Peter and the disciples heard all three of Jesus’ account of what was to come, but by the time the women told them about the empty tomb, they had apparently forgotten what Jesus had told them. They did not believe [Mary Magdalene’s] testimony [or the testimonies of [Mary the mother of James and Salome] that Jesus [had] risen from the dead” (Living the Word, April Yamasaki, Christian Century, April 10, 2019, page 20).

April Yamasaki is an ordained Mennonite minister from Abbotsford, British Columbia. She points out: “The women [did not] remember Jesus’ [words] at first . . . Perhaps the shock [of his death] numbed their senses” (Op. cit.) and they needed to be reminded by the young man they met at the tomb that Jesus was no longer there; that “he [had] been raised” (Mark 16:6).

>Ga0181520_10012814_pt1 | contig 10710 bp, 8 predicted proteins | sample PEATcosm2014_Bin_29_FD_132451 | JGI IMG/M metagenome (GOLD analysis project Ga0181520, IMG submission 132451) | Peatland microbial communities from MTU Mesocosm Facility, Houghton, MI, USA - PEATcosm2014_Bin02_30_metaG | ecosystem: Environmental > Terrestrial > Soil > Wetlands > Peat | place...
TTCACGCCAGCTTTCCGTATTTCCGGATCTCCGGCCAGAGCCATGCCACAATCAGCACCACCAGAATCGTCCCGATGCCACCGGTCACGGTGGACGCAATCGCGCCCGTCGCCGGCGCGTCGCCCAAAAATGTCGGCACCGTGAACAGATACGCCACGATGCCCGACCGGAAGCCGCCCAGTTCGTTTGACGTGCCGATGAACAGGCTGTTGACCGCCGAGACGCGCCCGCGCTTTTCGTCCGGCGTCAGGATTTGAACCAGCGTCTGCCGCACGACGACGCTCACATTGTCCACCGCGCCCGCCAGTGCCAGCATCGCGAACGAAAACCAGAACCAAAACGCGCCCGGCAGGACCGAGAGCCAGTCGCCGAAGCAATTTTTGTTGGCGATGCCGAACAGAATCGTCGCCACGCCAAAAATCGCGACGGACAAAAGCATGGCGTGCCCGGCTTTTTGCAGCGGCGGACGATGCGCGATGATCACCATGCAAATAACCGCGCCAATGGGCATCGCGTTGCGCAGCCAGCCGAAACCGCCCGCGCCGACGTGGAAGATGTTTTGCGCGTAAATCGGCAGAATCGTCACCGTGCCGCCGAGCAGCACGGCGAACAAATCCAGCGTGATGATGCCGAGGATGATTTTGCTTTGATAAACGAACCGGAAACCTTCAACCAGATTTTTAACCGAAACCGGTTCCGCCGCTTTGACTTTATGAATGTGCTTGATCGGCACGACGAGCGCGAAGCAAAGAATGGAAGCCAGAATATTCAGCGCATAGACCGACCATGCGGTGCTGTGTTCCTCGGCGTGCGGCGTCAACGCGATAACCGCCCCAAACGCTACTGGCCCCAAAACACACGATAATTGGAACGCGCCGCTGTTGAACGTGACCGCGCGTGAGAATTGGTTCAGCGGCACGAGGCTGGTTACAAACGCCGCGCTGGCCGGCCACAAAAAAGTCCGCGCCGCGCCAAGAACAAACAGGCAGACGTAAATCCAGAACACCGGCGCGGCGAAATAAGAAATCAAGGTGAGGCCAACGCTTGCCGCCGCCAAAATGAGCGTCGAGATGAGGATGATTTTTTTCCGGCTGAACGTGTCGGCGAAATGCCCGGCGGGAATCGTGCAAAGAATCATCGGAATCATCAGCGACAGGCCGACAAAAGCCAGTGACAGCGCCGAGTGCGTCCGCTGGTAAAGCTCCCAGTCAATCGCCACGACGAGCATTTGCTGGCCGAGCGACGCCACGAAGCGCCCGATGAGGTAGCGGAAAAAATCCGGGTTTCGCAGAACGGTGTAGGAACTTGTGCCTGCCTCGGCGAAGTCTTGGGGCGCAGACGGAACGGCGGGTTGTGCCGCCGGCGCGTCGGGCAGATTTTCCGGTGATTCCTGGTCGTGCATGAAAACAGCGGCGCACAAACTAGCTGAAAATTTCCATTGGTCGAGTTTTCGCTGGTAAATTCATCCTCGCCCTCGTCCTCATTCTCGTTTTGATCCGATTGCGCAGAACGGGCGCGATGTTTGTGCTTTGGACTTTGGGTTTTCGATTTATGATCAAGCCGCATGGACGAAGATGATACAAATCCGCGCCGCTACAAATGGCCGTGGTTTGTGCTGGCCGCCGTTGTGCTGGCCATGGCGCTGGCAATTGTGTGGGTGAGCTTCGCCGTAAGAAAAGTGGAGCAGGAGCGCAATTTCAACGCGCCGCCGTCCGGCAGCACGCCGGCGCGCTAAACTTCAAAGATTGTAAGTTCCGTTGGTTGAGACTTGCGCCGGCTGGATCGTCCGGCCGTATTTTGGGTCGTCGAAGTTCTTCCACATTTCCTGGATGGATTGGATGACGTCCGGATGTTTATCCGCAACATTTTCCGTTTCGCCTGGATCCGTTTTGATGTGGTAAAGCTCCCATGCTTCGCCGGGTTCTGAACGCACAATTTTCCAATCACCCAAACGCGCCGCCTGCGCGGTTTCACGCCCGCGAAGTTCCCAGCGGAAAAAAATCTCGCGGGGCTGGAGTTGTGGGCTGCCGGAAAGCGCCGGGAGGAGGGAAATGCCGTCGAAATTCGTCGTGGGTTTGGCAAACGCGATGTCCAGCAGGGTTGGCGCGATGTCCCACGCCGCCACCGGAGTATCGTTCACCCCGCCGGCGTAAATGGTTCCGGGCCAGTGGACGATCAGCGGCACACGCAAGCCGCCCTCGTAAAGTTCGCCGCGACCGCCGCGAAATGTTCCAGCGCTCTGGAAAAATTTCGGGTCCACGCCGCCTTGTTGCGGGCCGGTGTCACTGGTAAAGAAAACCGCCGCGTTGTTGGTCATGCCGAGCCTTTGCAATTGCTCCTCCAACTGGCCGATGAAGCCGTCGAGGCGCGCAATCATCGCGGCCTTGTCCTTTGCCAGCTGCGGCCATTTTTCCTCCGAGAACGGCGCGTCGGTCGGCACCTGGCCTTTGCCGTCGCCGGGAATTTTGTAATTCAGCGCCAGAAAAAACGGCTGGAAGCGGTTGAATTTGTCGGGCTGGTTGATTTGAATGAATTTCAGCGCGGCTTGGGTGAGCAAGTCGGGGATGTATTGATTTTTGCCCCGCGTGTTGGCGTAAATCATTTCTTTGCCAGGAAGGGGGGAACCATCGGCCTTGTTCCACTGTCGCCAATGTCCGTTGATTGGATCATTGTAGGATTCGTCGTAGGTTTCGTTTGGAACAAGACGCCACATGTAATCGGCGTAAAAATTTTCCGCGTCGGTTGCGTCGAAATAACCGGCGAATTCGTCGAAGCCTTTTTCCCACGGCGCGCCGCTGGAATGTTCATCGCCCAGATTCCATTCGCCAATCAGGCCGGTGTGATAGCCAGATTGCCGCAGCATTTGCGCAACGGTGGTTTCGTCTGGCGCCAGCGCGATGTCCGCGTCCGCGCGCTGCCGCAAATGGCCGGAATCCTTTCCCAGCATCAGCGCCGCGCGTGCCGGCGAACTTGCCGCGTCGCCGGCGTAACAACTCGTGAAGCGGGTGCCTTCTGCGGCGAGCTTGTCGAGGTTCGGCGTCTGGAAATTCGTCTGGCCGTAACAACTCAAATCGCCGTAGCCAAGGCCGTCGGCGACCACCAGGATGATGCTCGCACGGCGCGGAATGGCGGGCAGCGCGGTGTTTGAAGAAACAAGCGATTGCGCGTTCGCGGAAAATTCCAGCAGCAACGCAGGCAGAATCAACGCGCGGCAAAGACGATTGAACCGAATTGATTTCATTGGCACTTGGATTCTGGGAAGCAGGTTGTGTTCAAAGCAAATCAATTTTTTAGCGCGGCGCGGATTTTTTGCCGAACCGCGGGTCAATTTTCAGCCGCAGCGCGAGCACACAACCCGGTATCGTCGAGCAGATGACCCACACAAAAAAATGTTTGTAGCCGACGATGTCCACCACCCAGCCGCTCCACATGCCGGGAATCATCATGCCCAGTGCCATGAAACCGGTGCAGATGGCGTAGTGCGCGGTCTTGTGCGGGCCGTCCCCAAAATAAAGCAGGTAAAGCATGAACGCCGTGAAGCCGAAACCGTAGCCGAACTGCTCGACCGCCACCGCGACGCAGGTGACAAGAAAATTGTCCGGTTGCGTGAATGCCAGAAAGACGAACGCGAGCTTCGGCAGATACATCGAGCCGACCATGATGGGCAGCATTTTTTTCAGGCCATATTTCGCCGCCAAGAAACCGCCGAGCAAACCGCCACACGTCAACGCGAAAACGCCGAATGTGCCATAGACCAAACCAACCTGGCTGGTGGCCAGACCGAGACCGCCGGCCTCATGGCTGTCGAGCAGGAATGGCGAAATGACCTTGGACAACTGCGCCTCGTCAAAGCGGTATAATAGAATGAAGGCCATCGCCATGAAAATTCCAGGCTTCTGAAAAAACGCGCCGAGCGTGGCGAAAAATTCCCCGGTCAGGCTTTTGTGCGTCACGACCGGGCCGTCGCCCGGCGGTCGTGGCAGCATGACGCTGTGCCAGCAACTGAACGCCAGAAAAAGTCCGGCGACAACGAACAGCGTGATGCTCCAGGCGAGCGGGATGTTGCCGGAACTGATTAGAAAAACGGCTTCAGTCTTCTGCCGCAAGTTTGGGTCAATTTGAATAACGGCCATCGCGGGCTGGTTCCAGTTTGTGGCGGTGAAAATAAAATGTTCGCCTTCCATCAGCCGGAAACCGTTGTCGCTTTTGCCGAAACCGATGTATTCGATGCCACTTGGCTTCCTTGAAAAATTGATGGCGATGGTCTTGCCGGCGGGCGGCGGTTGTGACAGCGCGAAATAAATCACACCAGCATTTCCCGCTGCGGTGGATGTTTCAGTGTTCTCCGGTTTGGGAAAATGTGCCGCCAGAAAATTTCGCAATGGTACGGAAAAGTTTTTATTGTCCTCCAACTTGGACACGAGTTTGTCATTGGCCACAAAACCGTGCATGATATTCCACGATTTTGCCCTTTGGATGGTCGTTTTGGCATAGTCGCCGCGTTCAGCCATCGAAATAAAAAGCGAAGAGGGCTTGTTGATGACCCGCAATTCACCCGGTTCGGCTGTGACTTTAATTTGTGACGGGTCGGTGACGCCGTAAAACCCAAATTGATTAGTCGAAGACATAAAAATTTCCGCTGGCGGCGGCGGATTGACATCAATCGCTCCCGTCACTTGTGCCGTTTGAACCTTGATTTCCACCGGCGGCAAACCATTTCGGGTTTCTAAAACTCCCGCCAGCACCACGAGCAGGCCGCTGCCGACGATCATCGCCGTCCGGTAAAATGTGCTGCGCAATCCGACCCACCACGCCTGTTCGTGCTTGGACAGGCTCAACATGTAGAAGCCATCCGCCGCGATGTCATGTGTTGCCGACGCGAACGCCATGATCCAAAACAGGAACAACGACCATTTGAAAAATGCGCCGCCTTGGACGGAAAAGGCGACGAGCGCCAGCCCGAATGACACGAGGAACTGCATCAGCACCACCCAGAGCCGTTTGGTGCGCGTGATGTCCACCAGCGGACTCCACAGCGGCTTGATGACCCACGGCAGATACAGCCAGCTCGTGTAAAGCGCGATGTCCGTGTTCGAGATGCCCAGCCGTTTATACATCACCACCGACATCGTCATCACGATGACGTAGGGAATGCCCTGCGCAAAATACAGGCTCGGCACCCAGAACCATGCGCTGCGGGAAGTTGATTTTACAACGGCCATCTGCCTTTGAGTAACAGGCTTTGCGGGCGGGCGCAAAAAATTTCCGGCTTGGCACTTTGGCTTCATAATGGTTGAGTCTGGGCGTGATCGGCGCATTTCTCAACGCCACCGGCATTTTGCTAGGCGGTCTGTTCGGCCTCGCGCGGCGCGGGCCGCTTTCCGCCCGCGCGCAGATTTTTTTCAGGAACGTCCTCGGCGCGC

Throughout his life and ministry, Jesus came to know what we know about our own lives – and that is the great paradox of life is that the only thing permanent is change. It is understandable that the disciples would forget. Everything was changing quickly, too quickly.

“Perhaps,” April Yamasaki adds, “ . . . perhaps when Jesus tried earlier to tell them what was going to happen, the prospect of his suffering and death was too horrible for them to grasp, [and] the thought of his resurrection too impossible” (Op. cit.). It may be that the disciples were concerned about what others thought about them and who among them would be the greatest.